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Andrew Russo

How Should Journalists Be Paid in The Digital Age?

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Journalism is in a state of flux. Traditional newspapers are in decline, Millennial-centric sites like BuzzFeed are actually making a profit and sponsored content is now the norm.

Writer compensation is constantly evolving, too. What’s a fair salary for a digital journalist these days? There are plenty of payment methods out there. Gawker famously tried the pay-per-pageview model. Writers went overboard with galleries and articles on celebrity sex scandals, and realizing that pageviews were too easy to inflate, the experiment ultimately ended. They now base their goals on unique visitors attracted. Other sites, like Complex, pay their writers based on overall percentage of company revenue, among other metrics.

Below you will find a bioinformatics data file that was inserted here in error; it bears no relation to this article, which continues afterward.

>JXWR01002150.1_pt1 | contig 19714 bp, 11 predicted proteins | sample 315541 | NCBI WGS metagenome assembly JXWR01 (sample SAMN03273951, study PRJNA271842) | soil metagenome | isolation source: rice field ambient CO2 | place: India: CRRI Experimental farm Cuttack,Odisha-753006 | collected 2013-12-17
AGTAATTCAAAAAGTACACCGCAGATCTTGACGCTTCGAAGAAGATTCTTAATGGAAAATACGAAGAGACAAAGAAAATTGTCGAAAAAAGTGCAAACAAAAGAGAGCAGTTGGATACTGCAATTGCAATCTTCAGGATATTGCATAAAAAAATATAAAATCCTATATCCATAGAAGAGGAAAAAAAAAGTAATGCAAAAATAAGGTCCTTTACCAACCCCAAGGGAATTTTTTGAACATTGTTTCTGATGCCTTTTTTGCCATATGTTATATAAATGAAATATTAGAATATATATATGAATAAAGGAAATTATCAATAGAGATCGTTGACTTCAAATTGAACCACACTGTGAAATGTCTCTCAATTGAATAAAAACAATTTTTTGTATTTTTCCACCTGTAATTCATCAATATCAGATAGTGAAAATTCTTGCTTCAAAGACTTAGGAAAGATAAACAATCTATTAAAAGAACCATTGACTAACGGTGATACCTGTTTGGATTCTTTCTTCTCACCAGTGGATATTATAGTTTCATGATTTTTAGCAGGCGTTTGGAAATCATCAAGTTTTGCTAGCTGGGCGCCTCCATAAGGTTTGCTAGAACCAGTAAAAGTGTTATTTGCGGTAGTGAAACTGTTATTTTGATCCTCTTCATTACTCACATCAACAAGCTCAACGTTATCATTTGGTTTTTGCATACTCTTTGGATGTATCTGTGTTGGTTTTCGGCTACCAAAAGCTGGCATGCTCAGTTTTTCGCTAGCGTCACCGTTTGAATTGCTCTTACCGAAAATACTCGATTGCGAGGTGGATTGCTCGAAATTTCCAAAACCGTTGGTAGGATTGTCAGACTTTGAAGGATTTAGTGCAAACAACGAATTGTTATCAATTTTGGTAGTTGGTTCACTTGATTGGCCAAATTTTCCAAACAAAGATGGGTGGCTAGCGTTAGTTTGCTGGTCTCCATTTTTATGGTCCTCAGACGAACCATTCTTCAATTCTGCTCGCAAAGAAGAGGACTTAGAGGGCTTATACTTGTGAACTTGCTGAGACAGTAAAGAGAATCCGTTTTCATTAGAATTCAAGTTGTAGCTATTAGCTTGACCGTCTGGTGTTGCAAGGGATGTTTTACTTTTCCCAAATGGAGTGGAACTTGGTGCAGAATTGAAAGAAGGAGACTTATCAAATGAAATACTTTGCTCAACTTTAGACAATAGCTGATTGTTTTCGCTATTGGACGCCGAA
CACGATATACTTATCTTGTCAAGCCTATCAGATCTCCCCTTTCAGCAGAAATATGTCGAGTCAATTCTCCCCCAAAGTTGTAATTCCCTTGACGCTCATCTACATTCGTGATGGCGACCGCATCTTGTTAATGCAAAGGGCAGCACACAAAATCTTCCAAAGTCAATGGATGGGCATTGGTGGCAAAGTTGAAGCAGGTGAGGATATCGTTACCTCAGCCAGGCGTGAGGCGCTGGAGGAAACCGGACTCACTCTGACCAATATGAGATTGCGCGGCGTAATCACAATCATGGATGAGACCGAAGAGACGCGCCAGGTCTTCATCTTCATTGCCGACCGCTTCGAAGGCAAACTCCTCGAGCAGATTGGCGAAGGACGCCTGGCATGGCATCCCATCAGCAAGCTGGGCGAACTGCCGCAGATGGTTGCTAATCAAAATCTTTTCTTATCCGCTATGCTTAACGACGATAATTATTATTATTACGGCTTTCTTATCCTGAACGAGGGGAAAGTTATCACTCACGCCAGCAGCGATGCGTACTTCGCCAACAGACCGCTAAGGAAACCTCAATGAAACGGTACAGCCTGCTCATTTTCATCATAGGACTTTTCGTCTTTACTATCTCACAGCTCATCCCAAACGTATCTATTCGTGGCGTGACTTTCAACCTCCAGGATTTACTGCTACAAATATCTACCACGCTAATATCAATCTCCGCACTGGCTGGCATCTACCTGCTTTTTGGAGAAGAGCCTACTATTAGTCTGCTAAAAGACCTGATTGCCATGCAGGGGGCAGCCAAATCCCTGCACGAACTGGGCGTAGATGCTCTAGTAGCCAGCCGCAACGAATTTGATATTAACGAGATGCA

10,000 Words recently spoke (via email) to Coates Batemanthe executive director of digital programming strategy at Forbes Media, about the conundrum of how to pay digital journalists. The first thing Bateman told us was that Forbes has never used the pay-per-pageview model. What asked what he thought of this type of payment, he replied: ”We cannot speak for others. Our model is about individual experts building audiences and communities around their knowledge. That is why we choose to compensate based on unique visitors.”

The assumption that basic journalistic standards go out the window when clickability is king isn’t necessarily true, Bateman says. Read more

Discover Is Looking For Multimedia Pitches

Discover

Discover magazine is on the hunt for freelancers. The monthly has recently undergone some transformations (relocating their headquarters, changing up their editorial staff) and are looking for pitches on technology, physics, chemistry and other sciences.